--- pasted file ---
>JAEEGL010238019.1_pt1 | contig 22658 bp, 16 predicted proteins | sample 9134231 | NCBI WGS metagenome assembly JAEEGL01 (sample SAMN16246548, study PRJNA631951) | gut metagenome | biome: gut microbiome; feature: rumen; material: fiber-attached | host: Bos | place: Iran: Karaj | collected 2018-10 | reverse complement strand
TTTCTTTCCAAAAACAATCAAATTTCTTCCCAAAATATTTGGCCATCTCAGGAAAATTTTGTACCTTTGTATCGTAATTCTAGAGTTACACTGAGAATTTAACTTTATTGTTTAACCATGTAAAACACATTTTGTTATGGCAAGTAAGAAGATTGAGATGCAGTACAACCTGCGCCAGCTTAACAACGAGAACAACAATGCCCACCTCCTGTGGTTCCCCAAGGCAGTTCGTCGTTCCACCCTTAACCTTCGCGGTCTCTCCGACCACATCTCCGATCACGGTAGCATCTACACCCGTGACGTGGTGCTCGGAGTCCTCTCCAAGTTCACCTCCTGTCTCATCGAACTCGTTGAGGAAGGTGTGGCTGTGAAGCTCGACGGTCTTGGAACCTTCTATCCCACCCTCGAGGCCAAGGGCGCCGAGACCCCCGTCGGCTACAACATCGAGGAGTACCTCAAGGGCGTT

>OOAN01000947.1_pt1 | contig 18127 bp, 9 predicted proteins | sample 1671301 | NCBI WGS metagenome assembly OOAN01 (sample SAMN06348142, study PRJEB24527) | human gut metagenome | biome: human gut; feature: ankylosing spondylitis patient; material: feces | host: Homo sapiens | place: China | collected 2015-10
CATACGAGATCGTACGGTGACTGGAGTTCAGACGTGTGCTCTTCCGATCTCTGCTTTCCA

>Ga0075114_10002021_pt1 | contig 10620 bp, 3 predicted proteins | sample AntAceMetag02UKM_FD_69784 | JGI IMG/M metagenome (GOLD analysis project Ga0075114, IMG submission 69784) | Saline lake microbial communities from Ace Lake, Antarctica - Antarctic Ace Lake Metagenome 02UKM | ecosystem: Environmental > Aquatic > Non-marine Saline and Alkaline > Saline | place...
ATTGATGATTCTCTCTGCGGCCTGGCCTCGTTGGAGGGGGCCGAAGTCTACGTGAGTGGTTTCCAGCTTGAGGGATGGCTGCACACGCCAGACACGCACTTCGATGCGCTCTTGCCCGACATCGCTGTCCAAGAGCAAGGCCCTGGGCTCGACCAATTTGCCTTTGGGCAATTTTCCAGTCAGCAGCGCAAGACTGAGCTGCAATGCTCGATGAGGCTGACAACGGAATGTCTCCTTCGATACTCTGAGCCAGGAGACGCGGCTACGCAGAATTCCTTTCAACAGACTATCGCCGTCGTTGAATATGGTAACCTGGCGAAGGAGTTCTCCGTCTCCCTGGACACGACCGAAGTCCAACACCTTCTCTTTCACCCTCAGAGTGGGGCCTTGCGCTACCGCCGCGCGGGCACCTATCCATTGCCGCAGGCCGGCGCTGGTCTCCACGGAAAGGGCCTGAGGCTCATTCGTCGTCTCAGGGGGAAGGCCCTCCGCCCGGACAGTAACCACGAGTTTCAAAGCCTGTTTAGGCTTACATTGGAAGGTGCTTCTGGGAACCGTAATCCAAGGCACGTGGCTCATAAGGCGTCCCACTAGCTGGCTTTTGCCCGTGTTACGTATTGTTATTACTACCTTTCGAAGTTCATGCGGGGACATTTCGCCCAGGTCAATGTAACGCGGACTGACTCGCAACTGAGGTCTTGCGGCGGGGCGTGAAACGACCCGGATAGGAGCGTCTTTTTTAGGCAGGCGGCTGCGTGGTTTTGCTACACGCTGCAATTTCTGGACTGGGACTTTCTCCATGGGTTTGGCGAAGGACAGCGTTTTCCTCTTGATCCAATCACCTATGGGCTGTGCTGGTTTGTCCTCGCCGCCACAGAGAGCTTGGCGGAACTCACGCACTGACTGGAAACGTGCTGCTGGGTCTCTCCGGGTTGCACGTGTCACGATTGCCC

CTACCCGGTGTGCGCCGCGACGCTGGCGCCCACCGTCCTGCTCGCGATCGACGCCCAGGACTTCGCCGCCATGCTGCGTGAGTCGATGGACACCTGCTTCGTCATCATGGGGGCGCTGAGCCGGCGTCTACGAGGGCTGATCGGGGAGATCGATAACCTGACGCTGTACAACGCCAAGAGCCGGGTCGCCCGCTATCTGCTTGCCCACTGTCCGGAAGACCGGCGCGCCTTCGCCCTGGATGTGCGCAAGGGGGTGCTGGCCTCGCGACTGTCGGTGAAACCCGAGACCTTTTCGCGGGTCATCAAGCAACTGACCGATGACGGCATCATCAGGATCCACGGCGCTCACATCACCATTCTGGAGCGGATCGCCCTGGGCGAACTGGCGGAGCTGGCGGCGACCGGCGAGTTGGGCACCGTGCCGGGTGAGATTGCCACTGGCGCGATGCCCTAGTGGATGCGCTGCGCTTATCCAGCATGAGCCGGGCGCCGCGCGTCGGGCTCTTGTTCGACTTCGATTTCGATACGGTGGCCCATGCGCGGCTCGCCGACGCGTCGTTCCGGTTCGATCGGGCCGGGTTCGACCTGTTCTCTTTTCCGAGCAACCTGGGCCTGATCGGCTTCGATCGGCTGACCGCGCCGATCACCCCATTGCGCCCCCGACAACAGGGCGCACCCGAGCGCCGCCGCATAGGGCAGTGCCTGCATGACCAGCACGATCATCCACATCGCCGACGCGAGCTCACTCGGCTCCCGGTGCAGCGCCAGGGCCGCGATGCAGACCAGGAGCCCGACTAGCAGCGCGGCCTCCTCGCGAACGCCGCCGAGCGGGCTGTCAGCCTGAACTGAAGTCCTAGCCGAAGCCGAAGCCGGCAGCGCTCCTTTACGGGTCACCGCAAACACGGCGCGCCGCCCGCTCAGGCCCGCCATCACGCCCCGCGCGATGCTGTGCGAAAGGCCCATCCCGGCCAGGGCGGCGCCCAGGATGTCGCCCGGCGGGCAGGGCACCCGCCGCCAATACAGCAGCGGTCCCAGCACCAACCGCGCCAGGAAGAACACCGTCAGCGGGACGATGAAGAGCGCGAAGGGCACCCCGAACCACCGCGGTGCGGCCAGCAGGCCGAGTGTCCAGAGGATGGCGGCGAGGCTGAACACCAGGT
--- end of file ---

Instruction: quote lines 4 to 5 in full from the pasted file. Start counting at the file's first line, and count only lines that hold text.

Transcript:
CATACGAGATCGTACGGTGACTGGAGTTCAGACGTGTGCTCTTCCGATCTCTGCTTTCCA

>Ga0075114_10002021_pt1 | contig 10620 bp, 3 predicted proteins | sample AntAceMetag02UKM_FD_69784 | JGI IMG/M metagenome (GOLD analysis project Ga0075114, IMG submission 69784) | Saline lake microbial communities from Ace Lake, Antarctica - Antarctic Ace Lake Metagenome 02UKM | ecosystem: Environmental > Aquatic > Non-marine Saline and Alkaline > Saline | place...